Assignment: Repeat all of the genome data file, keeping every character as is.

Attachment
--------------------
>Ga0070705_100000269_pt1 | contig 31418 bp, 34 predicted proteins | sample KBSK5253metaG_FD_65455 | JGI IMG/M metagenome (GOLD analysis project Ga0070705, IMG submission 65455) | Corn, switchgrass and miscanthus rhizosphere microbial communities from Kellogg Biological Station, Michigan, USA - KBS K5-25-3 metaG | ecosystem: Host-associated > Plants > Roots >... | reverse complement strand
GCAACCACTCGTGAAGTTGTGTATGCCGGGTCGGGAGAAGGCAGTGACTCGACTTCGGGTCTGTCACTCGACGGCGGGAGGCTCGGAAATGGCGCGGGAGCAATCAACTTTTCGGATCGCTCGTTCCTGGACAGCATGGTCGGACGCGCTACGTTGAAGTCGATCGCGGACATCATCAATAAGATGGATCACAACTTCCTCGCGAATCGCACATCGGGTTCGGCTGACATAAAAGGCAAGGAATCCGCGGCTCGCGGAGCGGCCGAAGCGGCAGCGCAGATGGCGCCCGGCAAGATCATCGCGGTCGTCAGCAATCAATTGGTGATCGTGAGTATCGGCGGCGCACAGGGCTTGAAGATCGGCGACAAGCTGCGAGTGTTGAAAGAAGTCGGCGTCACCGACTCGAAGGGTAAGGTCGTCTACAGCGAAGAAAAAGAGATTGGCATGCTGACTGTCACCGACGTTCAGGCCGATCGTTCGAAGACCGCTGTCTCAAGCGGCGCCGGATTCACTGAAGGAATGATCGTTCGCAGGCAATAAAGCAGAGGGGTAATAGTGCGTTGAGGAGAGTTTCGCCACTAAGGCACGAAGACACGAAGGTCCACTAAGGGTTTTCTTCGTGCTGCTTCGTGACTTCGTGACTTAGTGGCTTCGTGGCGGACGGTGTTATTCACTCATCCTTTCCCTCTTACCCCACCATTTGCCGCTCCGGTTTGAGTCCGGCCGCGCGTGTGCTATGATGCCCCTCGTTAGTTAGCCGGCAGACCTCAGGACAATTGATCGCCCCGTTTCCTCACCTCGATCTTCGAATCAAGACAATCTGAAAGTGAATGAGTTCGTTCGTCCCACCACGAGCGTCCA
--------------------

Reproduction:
>Ga0070705_100000269_pt1 | contig 31418 bp, 34 predicted proteins | sample KBSK5253metaG_FD_65455 | JGI IMG/M metagenome (GOLD analysis project Ga0070705, IMG submission 65455) | Corn, switchgrass and miscanthus rhizosphere microbial communities from Kellogg Biological Station, Michigan, USA - KBS K5-25-3 metaG | ecosystem: Host-associated > Plants > Roots >... | reverse complement strand
GCAACCACTCGTGAAGTTGTGTATGCCGGGTCGGGAGAAGGCAGTGACTCGACTTCGGGTCTGTCACTCGACGGCGGGAGGCTCGGAAATGGCGCGGGAGCAATCAACTTTTCGGATCGCTCGTTCCTGGACAGCATGGTCGGACGCGCTACGTTGAAGTCGATCGCGGACATCATCAATAAGATGGATCACAACTTCCTCGCGAATCGCACATCGGGTTCGGCTGACATAAAAGGCAAGGAATCCGCGGCTCGCGGAGCGGCCGAAGCGGCAGCGCAGATGGCGCCCGGCAAGATCATCGCGGTCGTCAGCAATCAATTGGTGATCGTGAGTATCGGCGGCGCACAGGGCTTGAAGATCGGCGACAAGCTGCGAGTGTTGAAAGAAGTCGGCGTCACCGACTCGAAGGGTAAGGTCGTCTACAGCGAAGAAAAAGAGATTGGCATGCTGACTGTCACCGACGTTCAGGCCGATCGTTCGAAGACCGCTGTCTCAAGCGGCGCCGGATTCACTGAAGGAATGATCGTTCGCAGGCAATAAAGCAGAGGGGTAATAGTGCGTTGAGGAGAGTTTCGCCACTAAGGCACGAAGACACGAAGGTCCACTAAGGGTTTTCTTCGTGCTGCTTCGTGACTTCGTGACTTAGTGGCTTCGTGGCGGACGGTGTTATTCACTCATCCTTTCCCTCTTACCCCACCATTTGCCGCTCCGGTTTGAGTCCGGCCGCGCGTGTGCTATGATGCCCCTCGTTAGTTAGCCGGCAGACCTCAGGACAATTGATCGCCCCGTTTCCTCACCTCGATCTTCGAATCAAGACAATCTGAAAGTGAATGAGTTCGTTCGTCCCACCACGAGCGTCCA